According to NCC data, the number of ISPs with Internet Services Licences decreased from 131 in June 2012 to 100 in April 2018, highlighting a trend towards consolidation. Asoko has identified five as holding Unified Access Service Licenses, and two with National Carrier Licenses.

The consolidation is in part a result of the winding up of Code Division Multiple Access (CDMA) and fixed-wireless network operators such as Multi-Links and Starcomms, who struggled with the high level of network churn. The last CDMA operator in the market, Visafone Communications, was acquired by MTN Nigeria in 2016.

The changing landscape is not limited to CDMA and fixed operators, however. In July 2017, a consortium of banks took over the operations of then-Etisalat Nigeria (now 9 Mobile), due to a default on a $1.2 billion loan. Teleology Holdings eventually won a $550 million bid to acquire the network, reportedly besting interest from four other shortlisted companies: Bharti Airtel; Smile Telecom Holdings; Globacom; and Helios Investment Partners. Smile Telecom Holdings was announced as the reserve bidder with an offer reported by local media to be in the region of $300 million.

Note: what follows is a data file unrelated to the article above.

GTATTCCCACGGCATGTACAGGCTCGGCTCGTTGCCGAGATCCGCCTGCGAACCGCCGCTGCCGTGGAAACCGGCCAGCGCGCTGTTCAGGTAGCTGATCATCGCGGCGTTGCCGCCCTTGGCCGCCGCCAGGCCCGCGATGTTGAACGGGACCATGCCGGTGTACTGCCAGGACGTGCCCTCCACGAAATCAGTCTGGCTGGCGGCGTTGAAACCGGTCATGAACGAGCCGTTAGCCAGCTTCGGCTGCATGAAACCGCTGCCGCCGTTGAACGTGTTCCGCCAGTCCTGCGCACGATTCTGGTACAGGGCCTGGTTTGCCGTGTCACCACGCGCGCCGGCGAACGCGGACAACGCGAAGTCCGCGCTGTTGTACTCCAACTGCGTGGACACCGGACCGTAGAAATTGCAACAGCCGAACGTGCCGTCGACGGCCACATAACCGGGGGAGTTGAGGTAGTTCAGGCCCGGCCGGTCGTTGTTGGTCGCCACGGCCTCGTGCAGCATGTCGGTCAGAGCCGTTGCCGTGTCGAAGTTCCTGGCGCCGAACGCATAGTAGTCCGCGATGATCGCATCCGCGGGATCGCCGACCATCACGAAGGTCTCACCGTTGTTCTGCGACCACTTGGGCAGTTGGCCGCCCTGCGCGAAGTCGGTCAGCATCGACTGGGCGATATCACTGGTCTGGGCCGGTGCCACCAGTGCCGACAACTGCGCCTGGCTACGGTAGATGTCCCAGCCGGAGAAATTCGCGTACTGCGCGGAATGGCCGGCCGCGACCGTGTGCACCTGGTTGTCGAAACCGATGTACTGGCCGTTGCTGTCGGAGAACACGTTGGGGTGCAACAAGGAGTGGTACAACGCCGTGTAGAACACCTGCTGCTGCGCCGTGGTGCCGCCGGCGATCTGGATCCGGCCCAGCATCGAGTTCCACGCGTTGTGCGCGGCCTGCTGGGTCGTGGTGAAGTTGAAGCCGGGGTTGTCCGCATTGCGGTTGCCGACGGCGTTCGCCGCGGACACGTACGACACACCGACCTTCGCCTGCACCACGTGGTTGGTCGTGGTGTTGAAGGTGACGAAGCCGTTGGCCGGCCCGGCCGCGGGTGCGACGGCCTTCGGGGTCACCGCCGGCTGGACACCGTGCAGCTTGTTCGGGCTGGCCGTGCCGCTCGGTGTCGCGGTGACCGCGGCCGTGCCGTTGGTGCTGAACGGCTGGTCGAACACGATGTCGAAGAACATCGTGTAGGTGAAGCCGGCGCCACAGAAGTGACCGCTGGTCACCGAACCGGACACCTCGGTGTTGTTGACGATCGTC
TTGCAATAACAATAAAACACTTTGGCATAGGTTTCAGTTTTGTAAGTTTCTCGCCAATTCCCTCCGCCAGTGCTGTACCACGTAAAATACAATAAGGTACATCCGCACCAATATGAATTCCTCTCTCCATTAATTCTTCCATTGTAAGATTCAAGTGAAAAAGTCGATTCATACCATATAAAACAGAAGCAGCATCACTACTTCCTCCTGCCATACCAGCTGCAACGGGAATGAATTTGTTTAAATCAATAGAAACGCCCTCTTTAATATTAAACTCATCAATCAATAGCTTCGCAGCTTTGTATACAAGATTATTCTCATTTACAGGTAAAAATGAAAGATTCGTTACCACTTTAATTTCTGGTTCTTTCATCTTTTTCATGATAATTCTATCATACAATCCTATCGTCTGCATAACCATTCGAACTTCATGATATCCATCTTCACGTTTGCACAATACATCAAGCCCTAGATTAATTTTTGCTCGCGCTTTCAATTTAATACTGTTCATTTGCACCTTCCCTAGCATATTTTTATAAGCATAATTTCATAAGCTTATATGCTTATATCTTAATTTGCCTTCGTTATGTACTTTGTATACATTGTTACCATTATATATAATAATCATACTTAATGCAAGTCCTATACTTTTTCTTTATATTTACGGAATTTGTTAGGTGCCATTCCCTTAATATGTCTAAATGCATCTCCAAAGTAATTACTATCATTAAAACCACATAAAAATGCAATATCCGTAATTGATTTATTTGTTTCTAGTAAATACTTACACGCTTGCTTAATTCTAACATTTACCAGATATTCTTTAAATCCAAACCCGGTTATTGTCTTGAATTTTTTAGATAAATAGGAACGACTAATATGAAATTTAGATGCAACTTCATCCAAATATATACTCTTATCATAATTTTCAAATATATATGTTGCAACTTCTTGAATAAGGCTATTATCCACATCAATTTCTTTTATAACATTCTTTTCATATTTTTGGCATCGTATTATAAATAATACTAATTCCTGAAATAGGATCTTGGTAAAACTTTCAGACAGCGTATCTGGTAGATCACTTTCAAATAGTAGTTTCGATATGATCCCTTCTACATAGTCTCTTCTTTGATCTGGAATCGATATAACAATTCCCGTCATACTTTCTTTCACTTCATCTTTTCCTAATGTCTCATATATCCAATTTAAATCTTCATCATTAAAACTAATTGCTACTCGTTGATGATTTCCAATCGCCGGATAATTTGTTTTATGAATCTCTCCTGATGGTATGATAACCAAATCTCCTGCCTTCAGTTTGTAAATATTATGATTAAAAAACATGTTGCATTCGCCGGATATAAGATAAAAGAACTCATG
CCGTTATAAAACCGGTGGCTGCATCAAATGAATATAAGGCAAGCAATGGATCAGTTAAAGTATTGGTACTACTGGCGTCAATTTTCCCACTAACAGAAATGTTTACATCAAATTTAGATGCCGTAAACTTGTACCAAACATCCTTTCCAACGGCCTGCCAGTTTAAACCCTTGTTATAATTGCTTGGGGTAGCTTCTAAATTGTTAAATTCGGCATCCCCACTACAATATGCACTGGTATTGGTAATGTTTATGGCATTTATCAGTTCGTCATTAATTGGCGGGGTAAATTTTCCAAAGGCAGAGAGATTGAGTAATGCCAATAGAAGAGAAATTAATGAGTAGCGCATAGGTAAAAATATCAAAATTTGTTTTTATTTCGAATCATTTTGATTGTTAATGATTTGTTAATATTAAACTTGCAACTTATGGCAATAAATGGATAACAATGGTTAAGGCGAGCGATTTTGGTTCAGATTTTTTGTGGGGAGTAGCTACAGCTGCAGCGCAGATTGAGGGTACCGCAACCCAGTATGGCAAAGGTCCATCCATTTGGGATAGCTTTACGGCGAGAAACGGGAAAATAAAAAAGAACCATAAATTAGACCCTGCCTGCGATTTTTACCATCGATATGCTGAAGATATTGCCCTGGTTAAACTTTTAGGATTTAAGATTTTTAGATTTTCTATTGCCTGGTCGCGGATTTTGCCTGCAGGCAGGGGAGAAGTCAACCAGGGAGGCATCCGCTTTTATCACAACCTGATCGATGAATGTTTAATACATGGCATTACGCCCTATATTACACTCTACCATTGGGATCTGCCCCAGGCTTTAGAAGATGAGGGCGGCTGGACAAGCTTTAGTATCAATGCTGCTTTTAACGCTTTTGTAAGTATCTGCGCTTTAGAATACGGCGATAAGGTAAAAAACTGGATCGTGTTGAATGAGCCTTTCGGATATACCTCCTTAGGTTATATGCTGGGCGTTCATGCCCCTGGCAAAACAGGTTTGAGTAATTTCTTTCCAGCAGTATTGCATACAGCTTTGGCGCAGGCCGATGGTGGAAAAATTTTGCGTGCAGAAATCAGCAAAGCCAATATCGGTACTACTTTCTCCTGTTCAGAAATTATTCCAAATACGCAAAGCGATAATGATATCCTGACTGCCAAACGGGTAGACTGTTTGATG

More recent NCC comments suggest the number of active license holders is much lower than the reported numbers. Official comments from the NCC itself suggest only 10% of operators went on to renew their licenses over the six-year period. While the regulator is unwilling to disclose the exact number of active license-holders at present, seven new providers are known to have entered the market since the start of the year: Bava Network and Technologies, Netzplan Resources, Sentient Networks, Standard Communications, Service Aggregation and Distribution, Passage Telecommunications Nigeria, and IP Express.

Sub-Sector Sizing